President William Ruto’s move to re-introduce genetically modified organisms (GMOs) in the country risk plunging the local agriculture sector into a turmoil, Food security, consumer rights and biodiversity groups have said.
The lobby groups have met the move by criticism protesting the reversal of the ban on genetically modified foods.
A group of 21 non-Governmental organizations is now challenging lifting of the ban.
“We are greatly disappointed by the cabinet’s decision to lift the ban on the cultivation and importation of genetically modified organisms (GMOs) into Kenya, which was put in place 10 years ago” the statement said.
The group cited a lack of participation in the directive which essentially curtails the freedom of Kenyans to choose what to eat or not.
The groups added that all efforts must be made to safeguard livelihoods and economic interests as agriculture continues to be the mainstay for more than 60% of Kenyans.
“The lifting of the ban opens market to US farmers with sophisticated technologies and highly subsidized farming to compete with Kenyan maize farmers that are inadequately supported,” a statement from the lobby groups reads.
Eustus Kiarie the CEO of KOAN-Kenya Organic Agriculture Network warned that the move could expose Kenyan Farmers since they won’t be able to compete effectively with their peers like Uganda and Tanzania.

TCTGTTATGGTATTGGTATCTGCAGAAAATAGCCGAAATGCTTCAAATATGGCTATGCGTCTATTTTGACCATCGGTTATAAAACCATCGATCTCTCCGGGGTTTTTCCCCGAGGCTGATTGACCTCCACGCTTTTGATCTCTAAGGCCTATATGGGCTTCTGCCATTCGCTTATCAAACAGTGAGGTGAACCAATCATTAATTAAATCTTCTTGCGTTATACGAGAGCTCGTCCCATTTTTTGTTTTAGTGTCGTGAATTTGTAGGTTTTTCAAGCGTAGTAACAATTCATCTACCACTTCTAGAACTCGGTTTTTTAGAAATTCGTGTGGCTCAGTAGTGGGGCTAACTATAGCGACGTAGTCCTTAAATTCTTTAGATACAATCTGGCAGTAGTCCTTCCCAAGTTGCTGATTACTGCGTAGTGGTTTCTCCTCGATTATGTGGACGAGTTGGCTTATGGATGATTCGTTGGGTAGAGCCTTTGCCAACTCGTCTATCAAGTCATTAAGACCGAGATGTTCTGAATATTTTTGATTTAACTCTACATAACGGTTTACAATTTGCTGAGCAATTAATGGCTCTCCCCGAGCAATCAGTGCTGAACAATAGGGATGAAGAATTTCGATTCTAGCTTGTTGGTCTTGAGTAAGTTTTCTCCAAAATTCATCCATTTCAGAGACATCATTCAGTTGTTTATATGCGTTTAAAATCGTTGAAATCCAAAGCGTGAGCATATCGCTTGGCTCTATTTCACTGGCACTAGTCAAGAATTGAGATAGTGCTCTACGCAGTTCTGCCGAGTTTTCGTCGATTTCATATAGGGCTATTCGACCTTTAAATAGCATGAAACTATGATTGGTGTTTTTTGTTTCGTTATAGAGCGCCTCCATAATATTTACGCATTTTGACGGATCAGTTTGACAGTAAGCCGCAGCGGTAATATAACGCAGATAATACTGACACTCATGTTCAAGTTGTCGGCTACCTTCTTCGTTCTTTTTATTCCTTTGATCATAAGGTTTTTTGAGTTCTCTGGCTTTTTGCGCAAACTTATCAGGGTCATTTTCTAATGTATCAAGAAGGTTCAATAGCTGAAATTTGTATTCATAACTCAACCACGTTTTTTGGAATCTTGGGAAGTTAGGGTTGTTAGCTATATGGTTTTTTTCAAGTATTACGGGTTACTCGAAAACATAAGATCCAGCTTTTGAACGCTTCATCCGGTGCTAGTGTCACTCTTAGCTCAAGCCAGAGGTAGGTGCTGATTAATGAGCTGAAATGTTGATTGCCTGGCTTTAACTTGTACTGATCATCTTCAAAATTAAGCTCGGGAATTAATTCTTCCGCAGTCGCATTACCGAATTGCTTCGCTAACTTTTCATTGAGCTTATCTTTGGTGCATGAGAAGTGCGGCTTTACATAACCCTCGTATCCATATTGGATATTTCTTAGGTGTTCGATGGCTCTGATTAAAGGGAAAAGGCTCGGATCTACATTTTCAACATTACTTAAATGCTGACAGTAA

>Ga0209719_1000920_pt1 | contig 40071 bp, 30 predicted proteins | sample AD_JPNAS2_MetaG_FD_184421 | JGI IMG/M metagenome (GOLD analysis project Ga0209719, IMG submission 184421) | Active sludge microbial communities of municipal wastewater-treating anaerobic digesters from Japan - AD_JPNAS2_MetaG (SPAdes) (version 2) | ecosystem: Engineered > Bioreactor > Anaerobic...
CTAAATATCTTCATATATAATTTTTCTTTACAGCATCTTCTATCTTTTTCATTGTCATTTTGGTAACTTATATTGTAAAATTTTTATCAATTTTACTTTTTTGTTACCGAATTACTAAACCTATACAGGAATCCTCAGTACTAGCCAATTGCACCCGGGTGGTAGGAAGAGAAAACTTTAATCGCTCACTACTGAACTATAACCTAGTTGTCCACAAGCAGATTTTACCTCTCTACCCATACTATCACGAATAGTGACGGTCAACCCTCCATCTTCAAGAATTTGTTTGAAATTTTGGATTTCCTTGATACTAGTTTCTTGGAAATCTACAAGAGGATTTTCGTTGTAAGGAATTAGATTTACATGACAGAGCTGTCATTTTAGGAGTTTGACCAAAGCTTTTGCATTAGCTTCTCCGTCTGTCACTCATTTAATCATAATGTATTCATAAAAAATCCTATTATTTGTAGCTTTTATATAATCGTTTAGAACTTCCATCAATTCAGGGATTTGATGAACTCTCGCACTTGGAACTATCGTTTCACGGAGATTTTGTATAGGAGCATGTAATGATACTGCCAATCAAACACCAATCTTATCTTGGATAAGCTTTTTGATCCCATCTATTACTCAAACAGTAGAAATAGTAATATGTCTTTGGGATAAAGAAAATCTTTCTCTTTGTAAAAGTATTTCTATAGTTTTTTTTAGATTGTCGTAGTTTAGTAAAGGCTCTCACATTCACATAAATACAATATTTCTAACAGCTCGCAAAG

“This is not a fair market for our farmers. Our neighbours, Uganda and Tanzania will also not favourably compete with the US maize-farmers. Is this the bottom-up economic model that we were promised?”
The lobby groups claimed that the body vested by the government to regulate GMOs failed to do its job as it was not adequately facilitated to undertake its mandate.
Also, they raised a concerned on the Genetically Modified foods safety stating that the cabinet disregarded the fundamental precautionary principle and acted in utter contempt of the interests of the overall public food safety paradigm in the country.
“Food security is not just the amount of food but the quality and safety of food”. The statement said.
The NGOs have also called for transparency asking the government institutions entrusted by the people to protect and propagate information should stop peddling misinformation about the intentions and attributes of GMOs and they also demanded that the ban to be immediately reinstated and an inclusive participatory process be instituted to look into long term and sustainable solutions affecting food security and agricultural productivity in the country.
“The government in partnerships with CSOs, consumer and farmer organizations should immediately roll out public awareness campaign to inform the public on the pros and cons associated with GM food and seek their consent before allowing them on the Kenyan plates.”
Nearly 20 years ago Kenya attempted to adopt the better-yielding disease-and drought-resistant genetically engineered crop varieties.
These improved crops were later banned in November 2012 after a number of concerns over the safety of genetically modified foods in Kenya and other African countries.
The decision comes when more than 4.2 million Kenyans are facing severe hunger amid high food prices due to drought and the Russian-Ukraine War.